On Facebook this week, I found the following quotation from Joseph Campbell:
Now, you should never trust a Facebook quotation, and of course I checked to see if Campbell had ever said this. He probably hadn’t, in exactly that form. What he may have said is something like this, in a lecture: “Where you stumble, there lies your treasure. The very cave you are afraid to enter turns out to be the source of what you are looking for. The damned thing in the cave, that was so dreaded, has become the center.”
So you’re afraid to enter the cave, you enter, you stumble in the darkness because the ground is rocky. But somewhere in that cave is the treasure, the thing you are looking for. To find it, you have to enter the cave in the first place.
I could write a blog post on overcoming fear and venturing into the cave. Except that’s not my problem. I always go into the cave. I’m not even sure why. I think I do it on principle, because I know that if you give in to fear once, you are more likely to give in to fear twice. You are more likely to hold back the next time, to say no, the cave is too dark, the ground too rocky. The things I’m afraid of are the same things I think we’re all afraid of. We often think of bravery as jumping out of airplanes, but seriously, who’s afraid of jumping out of an airplane? No, the things we’re afraid of are failure, loneliness, poverty. Being lost, facing rejection. Ultimately, death.
Being a writer means that you confront all of these. The path itself is a lonely one, and you face a continual possibility of rejection and failure. (You may remember that some time ago I wrote about how I deal with negative reviews? Everyone gets negative reviews. Well, to deal with mine, I read James Joyce’s negative reviews. I scroll through his one-star reviews on Goodreads. Seriously.) A book may be rejected by every publisher, a book may be published and fail. Poverty is a very real possibility. It’s easy to become lost. You can’t be a writer without going into the cave. I go into the cave so I can get used to being afraid. When I started going to conventions, I would always volunteer to moderate panels, in part so I would be put on panels, because there was always a need for moderators. You see, for some reason people are afraid to moderate. So I would find myself in front of two hundred people, moderating a panel that consisted of writers such as Samuel Delaney and Barry Malzberg and John Clute. When you do the things you fear, over and over again, you lose your fear of them. And you become used to the feeling of being afraid, so when you have to do the next thing you fear, you’re already accustomed to it. You know what it feels like. Eventually, you begin to want it, the feeling of being at least a little afraid, of moving past your comfort zone. You start to realize that if you’re not, to at least a certain extent, staring into the abyss, you’re not really living. You’re not even really writing.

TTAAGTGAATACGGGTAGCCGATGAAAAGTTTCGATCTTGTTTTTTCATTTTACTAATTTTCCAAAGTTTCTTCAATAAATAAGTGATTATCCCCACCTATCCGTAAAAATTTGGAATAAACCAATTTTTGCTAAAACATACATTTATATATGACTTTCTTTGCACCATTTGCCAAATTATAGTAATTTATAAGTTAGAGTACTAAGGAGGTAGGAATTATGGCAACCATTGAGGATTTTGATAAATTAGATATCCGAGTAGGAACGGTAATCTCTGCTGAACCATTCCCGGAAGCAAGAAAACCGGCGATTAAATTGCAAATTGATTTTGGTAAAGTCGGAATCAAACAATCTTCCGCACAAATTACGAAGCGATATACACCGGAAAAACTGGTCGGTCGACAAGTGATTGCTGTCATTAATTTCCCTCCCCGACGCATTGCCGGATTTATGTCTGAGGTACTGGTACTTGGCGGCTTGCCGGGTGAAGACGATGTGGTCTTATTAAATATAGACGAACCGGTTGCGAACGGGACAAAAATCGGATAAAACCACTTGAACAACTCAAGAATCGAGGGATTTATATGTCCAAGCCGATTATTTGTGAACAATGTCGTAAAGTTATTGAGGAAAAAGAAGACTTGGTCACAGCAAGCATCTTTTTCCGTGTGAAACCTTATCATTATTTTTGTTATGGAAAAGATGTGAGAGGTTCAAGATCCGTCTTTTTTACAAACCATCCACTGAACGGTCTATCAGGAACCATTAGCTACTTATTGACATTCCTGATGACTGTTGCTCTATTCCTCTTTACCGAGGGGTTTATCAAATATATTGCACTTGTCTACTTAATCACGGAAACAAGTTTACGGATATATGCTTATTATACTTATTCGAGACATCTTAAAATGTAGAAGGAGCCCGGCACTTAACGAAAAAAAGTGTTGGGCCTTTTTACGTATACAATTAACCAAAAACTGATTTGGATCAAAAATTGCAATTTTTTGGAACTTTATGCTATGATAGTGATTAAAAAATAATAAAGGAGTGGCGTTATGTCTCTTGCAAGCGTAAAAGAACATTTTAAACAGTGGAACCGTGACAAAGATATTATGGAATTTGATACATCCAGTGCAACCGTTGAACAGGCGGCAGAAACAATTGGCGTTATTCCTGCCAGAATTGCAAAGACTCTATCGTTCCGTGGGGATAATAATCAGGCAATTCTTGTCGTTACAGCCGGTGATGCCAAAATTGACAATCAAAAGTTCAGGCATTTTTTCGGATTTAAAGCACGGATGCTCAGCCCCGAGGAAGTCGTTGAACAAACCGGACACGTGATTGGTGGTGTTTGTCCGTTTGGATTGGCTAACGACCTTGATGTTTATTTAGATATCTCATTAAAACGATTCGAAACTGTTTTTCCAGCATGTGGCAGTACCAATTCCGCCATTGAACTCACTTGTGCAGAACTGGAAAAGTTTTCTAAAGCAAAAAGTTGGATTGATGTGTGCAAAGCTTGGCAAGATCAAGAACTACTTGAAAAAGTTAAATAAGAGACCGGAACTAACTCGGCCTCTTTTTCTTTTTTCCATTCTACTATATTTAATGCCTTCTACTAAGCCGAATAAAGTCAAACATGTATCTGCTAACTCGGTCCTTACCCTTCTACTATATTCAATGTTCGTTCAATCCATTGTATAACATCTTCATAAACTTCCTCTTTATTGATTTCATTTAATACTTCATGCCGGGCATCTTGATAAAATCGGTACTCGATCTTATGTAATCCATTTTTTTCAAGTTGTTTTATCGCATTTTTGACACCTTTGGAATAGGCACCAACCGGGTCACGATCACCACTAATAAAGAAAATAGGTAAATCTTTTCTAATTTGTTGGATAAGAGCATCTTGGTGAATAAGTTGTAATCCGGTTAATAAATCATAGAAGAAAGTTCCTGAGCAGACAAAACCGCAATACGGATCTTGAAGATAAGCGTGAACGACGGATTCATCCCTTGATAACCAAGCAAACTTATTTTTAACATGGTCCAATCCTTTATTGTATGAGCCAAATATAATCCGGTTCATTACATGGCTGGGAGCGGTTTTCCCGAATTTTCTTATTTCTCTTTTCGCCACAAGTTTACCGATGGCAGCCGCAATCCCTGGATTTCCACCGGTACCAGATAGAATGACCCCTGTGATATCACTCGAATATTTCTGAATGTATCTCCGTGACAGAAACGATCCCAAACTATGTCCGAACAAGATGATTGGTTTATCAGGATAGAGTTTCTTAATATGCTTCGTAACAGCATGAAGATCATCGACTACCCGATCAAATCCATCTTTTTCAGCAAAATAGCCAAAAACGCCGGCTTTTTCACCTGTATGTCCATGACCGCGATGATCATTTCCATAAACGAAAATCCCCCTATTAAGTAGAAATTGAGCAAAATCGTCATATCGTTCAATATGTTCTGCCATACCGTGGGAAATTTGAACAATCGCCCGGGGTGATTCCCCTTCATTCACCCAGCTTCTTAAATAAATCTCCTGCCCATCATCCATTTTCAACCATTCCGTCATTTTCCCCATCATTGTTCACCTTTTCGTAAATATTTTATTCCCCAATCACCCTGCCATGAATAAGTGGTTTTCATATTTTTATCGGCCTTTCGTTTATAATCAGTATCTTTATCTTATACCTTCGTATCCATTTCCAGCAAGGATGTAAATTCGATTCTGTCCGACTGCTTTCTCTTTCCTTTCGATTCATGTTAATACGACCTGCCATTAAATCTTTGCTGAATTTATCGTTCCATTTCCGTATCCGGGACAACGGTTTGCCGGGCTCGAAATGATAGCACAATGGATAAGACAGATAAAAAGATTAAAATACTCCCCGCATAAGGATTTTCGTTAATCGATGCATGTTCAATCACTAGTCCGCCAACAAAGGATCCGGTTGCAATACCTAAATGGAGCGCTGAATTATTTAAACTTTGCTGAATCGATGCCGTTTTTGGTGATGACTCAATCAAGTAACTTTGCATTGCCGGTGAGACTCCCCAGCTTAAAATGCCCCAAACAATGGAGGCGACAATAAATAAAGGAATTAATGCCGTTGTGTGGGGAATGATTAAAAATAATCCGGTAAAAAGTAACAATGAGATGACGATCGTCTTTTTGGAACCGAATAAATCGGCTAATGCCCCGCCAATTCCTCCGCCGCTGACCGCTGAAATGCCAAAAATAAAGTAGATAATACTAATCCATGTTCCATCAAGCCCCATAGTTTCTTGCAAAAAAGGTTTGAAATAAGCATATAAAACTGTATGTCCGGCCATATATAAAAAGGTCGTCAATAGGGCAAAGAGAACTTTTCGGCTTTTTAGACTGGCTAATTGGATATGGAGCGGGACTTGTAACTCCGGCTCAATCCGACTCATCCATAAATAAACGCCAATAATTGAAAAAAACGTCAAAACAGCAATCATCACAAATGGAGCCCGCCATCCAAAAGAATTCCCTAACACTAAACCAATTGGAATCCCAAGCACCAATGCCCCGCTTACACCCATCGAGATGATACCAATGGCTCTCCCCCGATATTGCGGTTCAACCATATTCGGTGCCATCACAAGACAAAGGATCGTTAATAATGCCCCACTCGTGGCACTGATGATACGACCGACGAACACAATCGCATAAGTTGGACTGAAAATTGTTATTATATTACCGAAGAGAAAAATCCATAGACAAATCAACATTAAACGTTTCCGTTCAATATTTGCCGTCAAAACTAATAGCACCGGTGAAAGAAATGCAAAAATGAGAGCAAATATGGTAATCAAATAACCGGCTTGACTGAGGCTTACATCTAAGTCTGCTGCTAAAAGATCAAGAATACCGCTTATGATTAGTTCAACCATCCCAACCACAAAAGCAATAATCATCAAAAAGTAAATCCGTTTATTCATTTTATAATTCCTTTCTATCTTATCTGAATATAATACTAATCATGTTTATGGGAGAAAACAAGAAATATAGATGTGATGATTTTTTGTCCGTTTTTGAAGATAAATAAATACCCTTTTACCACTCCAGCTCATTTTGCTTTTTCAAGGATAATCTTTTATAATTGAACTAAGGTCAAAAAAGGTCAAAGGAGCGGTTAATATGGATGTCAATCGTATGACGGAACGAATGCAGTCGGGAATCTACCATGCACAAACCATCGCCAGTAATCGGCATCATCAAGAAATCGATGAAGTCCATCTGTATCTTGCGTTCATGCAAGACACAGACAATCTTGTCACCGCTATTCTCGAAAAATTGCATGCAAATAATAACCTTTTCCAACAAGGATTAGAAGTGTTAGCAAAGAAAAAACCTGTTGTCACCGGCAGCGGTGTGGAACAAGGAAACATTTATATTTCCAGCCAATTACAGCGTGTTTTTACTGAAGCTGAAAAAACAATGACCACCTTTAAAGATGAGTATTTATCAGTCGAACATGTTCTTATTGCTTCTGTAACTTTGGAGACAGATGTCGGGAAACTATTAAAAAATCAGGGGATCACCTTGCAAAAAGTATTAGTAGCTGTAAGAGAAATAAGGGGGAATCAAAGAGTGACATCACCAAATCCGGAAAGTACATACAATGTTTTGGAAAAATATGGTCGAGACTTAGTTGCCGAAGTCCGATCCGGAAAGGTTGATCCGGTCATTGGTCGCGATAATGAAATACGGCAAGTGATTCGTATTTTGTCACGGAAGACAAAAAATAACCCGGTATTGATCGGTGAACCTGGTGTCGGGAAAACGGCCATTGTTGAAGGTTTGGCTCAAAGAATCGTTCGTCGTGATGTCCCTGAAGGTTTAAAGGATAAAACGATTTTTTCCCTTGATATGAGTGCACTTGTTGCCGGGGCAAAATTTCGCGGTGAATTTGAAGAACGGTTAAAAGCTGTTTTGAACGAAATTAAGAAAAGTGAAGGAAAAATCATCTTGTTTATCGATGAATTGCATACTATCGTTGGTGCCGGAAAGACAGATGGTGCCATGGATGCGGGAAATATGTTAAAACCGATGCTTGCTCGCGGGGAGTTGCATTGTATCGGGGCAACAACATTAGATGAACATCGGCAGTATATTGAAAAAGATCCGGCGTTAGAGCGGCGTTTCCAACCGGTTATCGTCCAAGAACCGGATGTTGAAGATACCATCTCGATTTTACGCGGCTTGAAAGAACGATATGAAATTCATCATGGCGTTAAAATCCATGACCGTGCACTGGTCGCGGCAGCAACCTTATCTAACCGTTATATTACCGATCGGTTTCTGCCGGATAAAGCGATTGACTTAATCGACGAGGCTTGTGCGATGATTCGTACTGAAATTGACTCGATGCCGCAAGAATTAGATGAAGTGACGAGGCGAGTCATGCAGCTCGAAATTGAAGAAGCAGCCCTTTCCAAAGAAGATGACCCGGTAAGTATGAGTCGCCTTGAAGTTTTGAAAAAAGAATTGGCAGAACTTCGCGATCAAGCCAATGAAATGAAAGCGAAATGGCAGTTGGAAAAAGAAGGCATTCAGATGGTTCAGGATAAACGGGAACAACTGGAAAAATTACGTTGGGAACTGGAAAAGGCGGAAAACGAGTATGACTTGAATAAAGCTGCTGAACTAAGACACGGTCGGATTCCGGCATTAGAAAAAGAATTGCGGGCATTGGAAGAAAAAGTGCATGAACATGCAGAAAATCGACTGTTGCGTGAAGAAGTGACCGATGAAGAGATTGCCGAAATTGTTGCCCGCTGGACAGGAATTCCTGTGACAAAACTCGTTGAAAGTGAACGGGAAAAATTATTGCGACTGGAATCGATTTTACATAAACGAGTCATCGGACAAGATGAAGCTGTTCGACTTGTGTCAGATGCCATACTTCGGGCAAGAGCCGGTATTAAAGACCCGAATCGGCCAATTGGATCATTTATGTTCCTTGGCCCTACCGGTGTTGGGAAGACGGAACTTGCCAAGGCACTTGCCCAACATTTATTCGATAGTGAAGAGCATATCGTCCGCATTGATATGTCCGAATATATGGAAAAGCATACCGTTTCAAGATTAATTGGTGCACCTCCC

So my problem isn’t going into the cave. My problem is that I always go into the cave, and then I stumble and fall. Not always of course, but sometimes. Then I feel stupid, and blame myself for having stumbled. For having failed to live up to expectations. That’s what I need to work on. Because I’ve met so many people who never even venture inside. People who tell me they have traveled the world, but when I ask them about it, reveal that all the trips were planned, were comfortable. People who call themselves romantics, but are afraid to fall in love — deeply, passionately in love with another person. Writers who are afraid to work on longer projects because of the fundamental fear that they will fail — that they will not finish, or the book will not find a publisher, or once published it will not sell.
What I need to do is pick myself up, mend anything that’s been broken, and say to myself, but I ventured into the cave. Of course I failed — that’s the sign of having tried. And then I need to look around for that treasure.